Cristina Poncibò

Cristina Poncibò is a professor of Comparative Private Law at the University of Turin’s Law Department. She is a fellow at the Transatlantic Technology Law Forum, co-sponsored by Stanford Law School and Vienna School of Law, and previously served as a Marie Curie Fellow (Université Panthéon-Assas), a Max Weber Fellow (EUI), and a Lagrange Fellow. Cristina’s research focuses on the comparative law of emerging technologies, much of which she distilled in her 2020 book, “Comparative Law and the Blockchain.” She also recently co-edited the volumes “Contracting and Contract Law in the Age of Artificial Intelligence” and “The Cambridge Handbook of Smart Contracts, Blockchain Technology and Digital Platforms.” She is a national rapporteur of the International Association of Comparative Law and a delegate of the Law Department to the American Association of Comparative Law. She is also a member of Ascola, Juris Diversitas and the Law & Society Association. Cristina received her LLM from the University of Turin and her PhD from the University of Florence (PhD).

How Should the Law Tackle Rapidly Evolving Financial Technologies?

The last half-century has witnessed an explosion of technology changing how the financial landscape functions for customers and new and legacy banking...

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Income Inequality May Worsen the Spread of Infectious Disease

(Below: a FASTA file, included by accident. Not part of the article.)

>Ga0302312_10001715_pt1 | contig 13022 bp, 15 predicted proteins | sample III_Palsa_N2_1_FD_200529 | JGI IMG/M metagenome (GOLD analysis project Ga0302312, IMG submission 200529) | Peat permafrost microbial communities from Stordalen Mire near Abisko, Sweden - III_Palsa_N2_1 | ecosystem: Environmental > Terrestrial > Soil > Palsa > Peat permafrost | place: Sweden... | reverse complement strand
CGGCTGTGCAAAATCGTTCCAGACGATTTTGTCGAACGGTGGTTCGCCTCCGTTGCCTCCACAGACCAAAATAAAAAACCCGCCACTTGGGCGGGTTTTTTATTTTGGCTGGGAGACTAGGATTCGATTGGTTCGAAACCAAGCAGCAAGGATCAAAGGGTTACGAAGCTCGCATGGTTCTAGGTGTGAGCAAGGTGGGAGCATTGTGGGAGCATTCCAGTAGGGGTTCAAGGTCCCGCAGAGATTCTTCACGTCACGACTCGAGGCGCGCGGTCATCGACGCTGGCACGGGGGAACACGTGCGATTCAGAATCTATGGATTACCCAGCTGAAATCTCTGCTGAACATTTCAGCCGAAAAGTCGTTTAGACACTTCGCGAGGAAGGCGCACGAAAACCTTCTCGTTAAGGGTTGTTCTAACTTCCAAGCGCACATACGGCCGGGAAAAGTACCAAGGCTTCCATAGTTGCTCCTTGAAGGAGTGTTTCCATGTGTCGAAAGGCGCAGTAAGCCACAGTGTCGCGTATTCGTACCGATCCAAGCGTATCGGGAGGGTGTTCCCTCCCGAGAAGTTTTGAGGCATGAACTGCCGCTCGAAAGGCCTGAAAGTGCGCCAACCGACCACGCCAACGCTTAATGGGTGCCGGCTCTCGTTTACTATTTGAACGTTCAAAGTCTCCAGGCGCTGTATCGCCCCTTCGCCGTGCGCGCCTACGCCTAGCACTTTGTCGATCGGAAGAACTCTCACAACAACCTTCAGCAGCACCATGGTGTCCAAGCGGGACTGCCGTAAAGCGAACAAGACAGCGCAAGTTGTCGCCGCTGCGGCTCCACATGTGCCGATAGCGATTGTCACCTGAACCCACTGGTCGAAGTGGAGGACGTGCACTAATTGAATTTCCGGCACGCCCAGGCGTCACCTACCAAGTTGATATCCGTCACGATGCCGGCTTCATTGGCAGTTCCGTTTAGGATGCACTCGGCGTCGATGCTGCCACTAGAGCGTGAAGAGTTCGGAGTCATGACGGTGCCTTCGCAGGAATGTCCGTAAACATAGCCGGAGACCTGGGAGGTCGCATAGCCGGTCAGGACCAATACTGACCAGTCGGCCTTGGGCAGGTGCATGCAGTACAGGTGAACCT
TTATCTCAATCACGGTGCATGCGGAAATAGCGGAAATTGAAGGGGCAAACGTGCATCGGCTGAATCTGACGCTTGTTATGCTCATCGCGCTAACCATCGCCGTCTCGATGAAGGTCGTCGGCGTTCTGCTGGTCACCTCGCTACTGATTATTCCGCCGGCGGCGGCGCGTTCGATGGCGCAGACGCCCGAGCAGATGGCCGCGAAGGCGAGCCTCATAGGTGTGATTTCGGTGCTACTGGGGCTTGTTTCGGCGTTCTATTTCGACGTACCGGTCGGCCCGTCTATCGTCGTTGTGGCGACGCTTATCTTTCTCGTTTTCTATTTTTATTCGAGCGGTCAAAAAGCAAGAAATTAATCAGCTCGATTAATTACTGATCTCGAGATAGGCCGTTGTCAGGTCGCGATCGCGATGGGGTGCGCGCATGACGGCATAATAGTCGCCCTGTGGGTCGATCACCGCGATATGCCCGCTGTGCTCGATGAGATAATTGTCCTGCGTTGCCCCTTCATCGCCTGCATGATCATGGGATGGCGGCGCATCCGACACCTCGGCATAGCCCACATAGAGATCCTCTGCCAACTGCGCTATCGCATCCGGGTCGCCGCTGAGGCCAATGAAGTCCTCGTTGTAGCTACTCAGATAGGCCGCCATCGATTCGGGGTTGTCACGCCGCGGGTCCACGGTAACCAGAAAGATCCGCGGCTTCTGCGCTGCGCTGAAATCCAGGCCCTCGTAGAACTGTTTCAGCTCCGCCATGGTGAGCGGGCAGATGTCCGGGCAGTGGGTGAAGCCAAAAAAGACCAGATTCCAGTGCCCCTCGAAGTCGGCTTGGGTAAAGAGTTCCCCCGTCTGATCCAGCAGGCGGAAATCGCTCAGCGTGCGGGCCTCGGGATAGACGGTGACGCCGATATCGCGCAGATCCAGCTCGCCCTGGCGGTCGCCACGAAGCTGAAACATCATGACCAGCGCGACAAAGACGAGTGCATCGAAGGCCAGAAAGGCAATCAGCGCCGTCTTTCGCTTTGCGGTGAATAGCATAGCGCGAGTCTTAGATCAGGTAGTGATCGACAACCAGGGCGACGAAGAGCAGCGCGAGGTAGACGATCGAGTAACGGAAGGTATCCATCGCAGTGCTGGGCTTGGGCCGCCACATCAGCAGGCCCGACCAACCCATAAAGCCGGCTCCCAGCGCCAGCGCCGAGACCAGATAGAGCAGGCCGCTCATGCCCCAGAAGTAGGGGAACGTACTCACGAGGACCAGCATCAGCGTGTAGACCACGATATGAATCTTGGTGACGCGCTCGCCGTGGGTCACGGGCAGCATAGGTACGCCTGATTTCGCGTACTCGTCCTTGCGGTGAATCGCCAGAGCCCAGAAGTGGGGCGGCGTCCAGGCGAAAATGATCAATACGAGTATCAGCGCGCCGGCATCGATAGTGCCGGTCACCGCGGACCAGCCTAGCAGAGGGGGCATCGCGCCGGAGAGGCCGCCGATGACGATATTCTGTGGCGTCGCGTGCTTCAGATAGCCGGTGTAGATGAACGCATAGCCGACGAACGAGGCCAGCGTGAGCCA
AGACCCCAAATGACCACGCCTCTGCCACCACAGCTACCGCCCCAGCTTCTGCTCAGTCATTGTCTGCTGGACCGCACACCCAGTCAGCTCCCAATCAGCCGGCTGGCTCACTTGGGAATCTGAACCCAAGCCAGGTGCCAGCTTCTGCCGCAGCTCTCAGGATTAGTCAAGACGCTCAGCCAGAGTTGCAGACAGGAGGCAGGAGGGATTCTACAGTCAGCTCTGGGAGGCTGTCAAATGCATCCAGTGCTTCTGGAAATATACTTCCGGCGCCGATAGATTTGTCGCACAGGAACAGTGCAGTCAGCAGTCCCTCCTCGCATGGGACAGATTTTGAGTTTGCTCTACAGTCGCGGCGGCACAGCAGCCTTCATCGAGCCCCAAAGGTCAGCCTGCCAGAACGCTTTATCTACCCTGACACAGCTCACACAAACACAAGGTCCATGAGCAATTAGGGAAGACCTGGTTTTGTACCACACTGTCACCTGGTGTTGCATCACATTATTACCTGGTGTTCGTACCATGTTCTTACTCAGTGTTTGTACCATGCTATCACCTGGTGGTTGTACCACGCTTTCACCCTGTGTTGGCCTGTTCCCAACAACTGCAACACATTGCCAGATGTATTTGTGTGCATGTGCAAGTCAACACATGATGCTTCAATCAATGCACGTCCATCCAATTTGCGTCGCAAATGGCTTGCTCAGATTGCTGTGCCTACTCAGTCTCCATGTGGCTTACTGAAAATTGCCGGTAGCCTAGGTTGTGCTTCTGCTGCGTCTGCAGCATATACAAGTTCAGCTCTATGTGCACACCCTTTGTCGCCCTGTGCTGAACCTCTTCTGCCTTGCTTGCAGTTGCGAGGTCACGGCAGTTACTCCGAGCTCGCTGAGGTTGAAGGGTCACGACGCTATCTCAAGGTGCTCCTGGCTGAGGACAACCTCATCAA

Income inequality may exacerbate the spread of infectious diseases. In a new paper, Jay Bhattacharya, Joydeep Bhattacharya, and Min Kyong Kim examine the relationship between income inequality and the incidence and prevalence of tuberculosis across countries.

The Classic Theory of Albert O. Hirschman Argues Against the US Chamber’s Case for Non-Competes

Drawing on the theory of Albert O. Hirschman’s  Exit, Voice, and Loyalty, Brian Callaci argues non-compete clauses stifle the important channels of communication between employees and businesses necessary for improving firm competitiveness. The evidence also shows that, despite claims from businesses, non-competes harm rather than reward employees for their loyalty. 

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Cary Coglianese lays out the potential, and the considerations, for antitrust regulators to use machine learning and artificial intelligence algorithms.

Creation over Time in Copyright and Patent

On May 18, the United States Supreme Court decided two intellectual property cases with two seemingly different results. A closer look, however, reveals a complimentary concern with the monopolistic power of first movers and how the legal system should enable innovation from second movers over time, writes Randy Picker.

ESG Standards’ Good, Bad and Ugly

The Stigler Center for the Study of the Economy and the State hosted a virtual event discussing the standards, metrics and disclosures of investments focused on Environmental, Social and Governance (ESG) goals. The following is a transcript of the event.


Lee Hepner and William J. McGee respond to Clifford Winston’s ProMarket piece asserting that further deregulation of the airline industry would resolve problems in the industry. Instead, the authors claim a return to regulation would produce better results for travelers.

A World With Far Fewer Mergers

Brooke Fox and Walter Frick analyze research and ideas presented at the Stigler Center Antitrust and Competition Conference that question the value of mergers.